I'm standing in a room full of shattered furniture, a hole ripped out of the wall, New York's skyline glowing in the distance. And yeah, I'm zapping the Stay Puft Marshmallow Man with my proton pack. A smell of marshmallow sweetness is puffing around, being injected from somewhere. Also, there's a bit of a breeze. I'm trying not to bump into my ghost-busting buddies standing next to me.
Let me back up a bit: this is in VR. But, yes, I'm really in New York. Madame Tussauds is launching a new Ghostbusters-themed exhibit this week to kick off the new movie opening up in in mid-July. The "Ghostbusters Experience" is a set of walk-through rooms with wax models. There are several clever spaces to explore, including a subway station and a haunted hallway, and yes, all the new women Ghostbusters are cast in wax for you to pose with.
But at the end of this experience is a separate attraction called Ghostbusters: Dimension, a collaboration between The Void, Sony Pictures and the new movie's producer Ivan Reitman and director Paul Feig. It's the first public VR theme-park-style experience made by The Void, a company in Utah building ways to mix multiperson VR gameplay with real holodeck-like physical spaces. The company calls its tech "hyper-reality." I never tried The Void's technology in the few limited opportunities when it's been demoed at events this past year, but I've used most other virtual-reality and augmented-reality hardware.
And after 10 minutes in it, I'm pretty convinced it's the best model for VR entertainment over the next few years.
Bustin' some virtual ghosts via The Void
The entrance to The Void Ghostbusters: Dimension experience feels like a theme park dropped down in the middle of Madame Tussauds, down to a line and videos with guidance on how to behave in the ride and what to do if you experience nausea or confusion (answer: raise your hand, wait for someone to help). I waited for my group of three to be ushered into a room where racks of gear hung on hooks for us to put on. The Void's hardware is a large VR helmet with headphones, plus an across-the-chest vest with vibrational haptics that's attached to a slightly heavy backpack. It looks a bit like Ghostbusters gear, or a '90s cybermilitary suit from a wannabe James Cameron movie.
There are no hand controllers, just a connected rifle blaster. When I put the headset on over my glasses, I can see where the Proton Pack shooter is aimed. I can also see the two people next to me, who look like they're wearing Ghostbusters gear too. We stand around like in-game NPCs waiting for a level to load.
The experience takes about 10 minutes or so. We're told over our headsets to go and open a door in front of us. It's a videogame-like door, but I reach out and feel a real door with my hand. The Void maps all its rooms to what the VR experience shows, so walls are really walls, doors doors, railings railings. There's a part where I step over a rickety-looking footbridge and the floor feels differently beneath me. It really rumbles under my shoes. I grab for the railing, and reality feels a bit slippery.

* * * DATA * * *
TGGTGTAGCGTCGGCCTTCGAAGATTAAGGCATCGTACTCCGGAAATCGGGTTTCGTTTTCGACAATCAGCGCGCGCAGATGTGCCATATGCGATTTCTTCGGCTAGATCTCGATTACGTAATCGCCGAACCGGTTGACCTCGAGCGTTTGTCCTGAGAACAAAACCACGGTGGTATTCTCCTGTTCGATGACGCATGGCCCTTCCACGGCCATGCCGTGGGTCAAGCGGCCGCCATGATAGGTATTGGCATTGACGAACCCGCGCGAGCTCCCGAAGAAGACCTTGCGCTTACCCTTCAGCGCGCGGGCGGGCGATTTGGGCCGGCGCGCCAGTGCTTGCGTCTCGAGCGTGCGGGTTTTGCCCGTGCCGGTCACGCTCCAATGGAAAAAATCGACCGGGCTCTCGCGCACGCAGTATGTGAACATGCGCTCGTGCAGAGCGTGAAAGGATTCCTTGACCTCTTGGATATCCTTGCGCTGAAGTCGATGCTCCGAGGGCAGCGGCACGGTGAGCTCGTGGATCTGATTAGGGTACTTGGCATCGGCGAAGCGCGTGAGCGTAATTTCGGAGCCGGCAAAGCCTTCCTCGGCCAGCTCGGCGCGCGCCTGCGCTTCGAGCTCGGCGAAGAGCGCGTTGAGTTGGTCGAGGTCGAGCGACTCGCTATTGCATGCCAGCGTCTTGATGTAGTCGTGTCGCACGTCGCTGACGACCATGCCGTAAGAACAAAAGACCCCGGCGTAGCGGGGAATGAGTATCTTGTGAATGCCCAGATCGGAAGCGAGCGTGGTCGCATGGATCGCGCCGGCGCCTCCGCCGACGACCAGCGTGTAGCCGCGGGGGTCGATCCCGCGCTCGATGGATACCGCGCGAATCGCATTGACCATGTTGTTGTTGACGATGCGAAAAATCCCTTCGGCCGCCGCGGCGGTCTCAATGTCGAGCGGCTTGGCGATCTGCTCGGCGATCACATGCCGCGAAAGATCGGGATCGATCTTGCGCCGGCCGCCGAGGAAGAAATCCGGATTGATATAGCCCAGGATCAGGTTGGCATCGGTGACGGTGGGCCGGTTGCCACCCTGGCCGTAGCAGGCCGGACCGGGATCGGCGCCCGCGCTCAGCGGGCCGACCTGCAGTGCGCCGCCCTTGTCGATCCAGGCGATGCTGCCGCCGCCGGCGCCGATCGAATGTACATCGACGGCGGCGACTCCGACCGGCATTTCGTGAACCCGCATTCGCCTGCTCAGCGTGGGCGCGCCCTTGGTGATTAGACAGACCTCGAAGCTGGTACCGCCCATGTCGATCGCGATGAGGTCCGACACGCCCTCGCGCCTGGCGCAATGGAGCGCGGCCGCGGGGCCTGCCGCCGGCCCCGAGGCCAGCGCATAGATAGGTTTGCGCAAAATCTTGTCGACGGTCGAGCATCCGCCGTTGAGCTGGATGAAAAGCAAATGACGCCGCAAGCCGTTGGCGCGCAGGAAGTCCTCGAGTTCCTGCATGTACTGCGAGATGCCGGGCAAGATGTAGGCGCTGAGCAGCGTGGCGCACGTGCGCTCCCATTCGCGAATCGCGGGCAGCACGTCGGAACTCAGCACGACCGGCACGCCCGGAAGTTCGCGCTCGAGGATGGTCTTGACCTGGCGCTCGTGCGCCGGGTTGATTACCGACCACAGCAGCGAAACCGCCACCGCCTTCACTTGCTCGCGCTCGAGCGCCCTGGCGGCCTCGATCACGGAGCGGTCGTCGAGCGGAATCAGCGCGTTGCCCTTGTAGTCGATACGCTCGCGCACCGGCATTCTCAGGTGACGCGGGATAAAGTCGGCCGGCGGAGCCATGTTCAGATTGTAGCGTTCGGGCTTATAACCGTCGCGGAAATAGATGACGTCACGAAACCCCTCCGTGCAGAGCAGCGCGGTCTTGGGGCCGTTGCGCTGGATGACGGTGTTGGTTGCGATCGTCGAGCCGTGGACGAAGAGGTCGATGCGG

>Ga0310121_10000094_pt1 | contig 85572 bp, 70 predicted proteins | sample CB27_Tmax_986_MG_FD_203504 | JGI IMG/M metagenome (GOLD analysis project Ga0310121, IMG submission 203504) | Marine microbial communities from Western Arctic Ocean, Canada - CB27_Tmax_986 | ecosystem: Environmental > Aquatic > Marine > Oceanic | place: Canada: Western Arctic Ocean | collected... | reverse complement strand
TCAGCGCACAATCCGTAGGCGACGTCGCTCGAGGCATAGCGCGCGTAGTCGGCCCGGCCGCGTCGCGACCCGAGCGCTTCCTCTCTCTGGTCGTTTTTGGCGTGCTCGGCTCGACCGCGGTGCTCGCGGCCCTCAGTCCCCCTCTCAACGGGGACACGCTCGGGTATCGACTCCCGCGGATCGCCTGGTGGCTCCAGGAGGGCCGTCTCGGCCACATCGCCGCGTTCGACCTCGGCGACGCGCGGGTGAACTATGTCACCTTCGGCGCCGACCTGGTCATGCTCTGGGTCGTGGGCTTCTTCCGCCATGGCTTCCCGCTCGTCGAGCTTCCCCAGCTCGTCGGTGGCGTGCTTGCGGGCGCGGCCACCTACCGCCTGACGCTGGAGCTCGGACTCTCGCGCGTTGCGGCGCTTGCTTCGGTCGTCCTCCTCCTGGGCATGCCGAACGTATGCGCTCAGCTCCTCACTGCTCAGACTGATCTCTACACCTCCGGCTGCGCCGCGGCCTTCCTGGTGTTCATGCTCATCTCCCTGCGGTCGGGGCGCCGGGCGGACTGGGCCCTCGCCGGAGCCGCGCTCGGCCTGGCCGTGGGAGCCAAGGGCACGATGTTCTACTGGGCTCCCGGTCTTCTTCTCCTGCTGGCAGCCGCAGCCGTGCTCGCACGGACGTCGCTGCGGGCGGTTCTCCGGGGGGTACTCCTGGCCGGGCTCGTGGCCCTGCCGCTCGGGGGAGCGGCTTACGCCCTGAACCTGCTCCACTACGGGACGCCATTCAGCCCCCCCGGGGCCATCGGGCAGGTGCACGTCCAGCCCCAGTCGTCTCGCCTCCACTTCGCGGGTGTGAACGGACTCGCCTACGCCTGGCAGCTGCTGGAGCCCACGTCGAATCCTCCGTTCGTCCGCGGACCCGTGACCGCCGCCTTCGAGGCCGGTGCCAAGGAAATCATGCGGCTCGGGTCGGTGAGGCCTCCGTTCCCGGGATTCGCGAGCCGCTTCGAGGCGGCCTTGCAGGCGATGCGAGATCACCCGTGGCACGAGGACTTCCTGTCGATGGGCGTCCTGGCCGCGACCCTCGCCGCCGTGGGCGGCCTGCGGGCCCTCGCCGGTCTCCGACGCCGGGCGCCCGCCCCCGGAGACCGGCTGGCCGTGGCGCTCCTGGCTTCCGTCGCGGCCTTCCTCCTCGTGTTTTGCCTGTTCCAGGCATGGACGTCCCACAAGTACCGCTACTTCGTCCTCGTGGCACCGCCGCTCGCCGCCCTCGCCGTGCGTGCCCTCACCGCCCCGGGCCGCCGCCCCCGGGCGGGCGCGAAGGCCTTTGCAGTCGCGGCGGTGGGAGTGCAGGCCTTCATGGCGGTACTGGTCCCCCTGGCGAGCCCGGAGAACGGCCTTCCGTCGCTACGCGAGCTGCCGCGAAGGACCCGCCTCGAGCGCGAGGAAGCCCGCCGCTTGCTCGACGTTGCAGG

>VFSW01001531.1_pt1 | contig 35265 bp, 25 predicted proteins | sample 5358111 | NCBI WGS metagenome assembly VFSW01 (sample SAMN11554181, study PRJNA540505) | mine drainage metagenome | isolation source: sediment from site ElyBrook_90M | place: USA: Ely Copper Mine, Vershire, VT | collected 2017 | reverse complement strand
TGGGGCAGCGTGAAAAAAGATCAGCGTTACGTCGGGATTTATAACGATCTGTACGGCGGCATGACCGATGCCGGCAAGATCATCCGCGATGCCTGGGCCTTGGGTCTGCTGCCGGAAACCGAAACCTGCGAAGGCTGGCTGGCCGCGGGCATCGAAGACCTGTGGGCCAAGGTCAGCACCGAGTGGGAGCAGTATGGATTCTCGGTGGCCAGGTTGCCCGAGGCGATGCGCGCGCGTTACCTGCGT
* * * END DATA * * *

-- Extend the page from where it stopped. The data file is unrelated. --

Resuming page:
If you've used an HTC Vive before and seen what its full-room holodeck-like virtual reality can do, that's a little similar to what you get in The Void's experience rooms...except there are no limits to how big the space can be. I walked through about four or five rooms, moving everywhere I wanted. The backpack computers that powered the hardware I wore have 40 minutes of battery life, more than enough to last through my experience. It's basically wireless.
Graphically, it felt a little bit like a step down from the best VR I've seen. But it's good enough to look fun, and even be a little scary once in a while. It felt like a giant video game I could walk through. I don't want to spoil the surprises. I rode an elevator, zapped weird ghosts, got "hit" by flying things that made my chest rumble. Sometimes the headset felt a bit tight over my glasses. But the illusion held. Ten minutes felt about right...I wouldn't want to stay in much longer. But I didn't get nauseous. I did wonder why it seemed OK to cross the streams during our ghostbusting free-form running around, and I engaged in a lot of friendly fire that didn't seem to cause any harm.
A model for VR theme parks to come
According to Chief Visionary Officer and founder James Jensen and CEO Ken Bretschneider, The Void's open-concept design is made to fit into various spaces and with various experiences. Plans are being made to turn The Void into "experience centers" across the world, and even possibly dovetail them with home VR content. It's like a theme park, by design. It also feels similar to a high-tech haunted house, or theater, or even one of those old-school Lazer Tag arenas, if you were to be completely enclosed in VR. Its social element -- that you're in there with others -- already makes it feel different than any virtual-reality gear you can buy to take home. And VR hardware is expensive...and embryonic. Why spent $1,000+ on a PC-connected VR holodeck for your living room, when you can rent an experience with friends?
Says Jensen of the experience, "It can be its own place, in a sense, but it can be in existing spaces, we can retrofit...like a high-end mall. You see so many key tenants moving out of mall projects, and they need an anchor, they need experience. That's what's going to keep those places alive."
I'm old enough to remember when VR systems were installed in malls back in the early '90s. The Void feels like a return to those days...but in a far more advanced form.
In that sense, The Void's Ghostbusters: Dimension attraction is the first of what could be many more events like it. Call it the new "4D theater," or Imax, or arcade, but it's also probably a pretty smart idea. And, for now, it's certainly novel enough to try once if you're in midtown Manhattan with time and money to spend.